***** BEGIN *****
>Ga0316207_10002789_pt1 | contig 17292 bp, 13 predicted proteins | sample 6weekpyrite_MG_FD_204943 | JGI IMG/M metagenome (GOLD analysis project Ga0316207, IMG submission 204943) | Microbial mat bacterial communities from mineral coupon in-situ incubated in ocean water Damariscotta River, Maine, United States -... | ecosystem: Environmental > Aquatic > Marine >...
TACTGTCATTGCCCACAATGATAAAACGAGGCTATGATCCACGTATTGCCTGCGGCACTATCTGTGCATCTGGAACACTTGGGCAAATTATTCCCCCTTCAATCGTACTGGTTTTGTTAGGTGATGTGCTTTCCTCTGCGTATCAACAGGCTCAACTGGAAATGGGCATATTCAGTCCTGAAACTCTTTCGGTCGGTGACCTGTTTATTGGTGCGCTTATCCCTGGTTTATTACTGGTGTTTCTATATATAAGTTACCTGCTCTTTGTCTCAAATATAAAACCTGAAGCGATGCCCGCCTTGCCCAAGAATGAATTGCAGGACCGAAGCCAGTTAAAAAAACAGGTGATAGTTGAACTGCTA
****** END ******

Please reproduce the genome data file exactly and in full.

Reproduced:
>Ga0316207_10002789_pt1 | contig 17292 bp, 13 predicted proteins | sample 6weekpyrite_MG_FD_204943 | JGI IMG/M metagenome (GOLD analysis project Ga0316207, IMG submission 204943) | Microbial mat bacterial communities from mineral coupon in-situ incubated in ocean water Damariscotta River, Maine, United States -... | ecosystem: Environmental > Aquatic > Marine >...
TACTGTCATTGCCCACAATGATAAAACGAGGCTATGATCCACGTATTGCCTGCGGCACTATCTGTGCATCTGGAACACTTGGGCAAATTATTCCCCCTTCAATCGTACTGGTTTTGTTAGGTGATGTGCTTTCCTCTGCGTATCAACAGGCTCAACTGGAAATGGGCATATTCAGTCCTGAAACTCTTTCGGTCGGTGACCTGTTTATTGGTGCGCTTATCCCTGGTTTATTACTGGTGTTTCTATATATAAGTTACCTGCTCTTTGTCTCAAATATAAAACCTGAAGCGATGCCCGCCTTGCCCAAGAATGAATTGCAGGACCGAAGCCAGTTAAAAAAACAGGTGATAGTTGAACTGCTA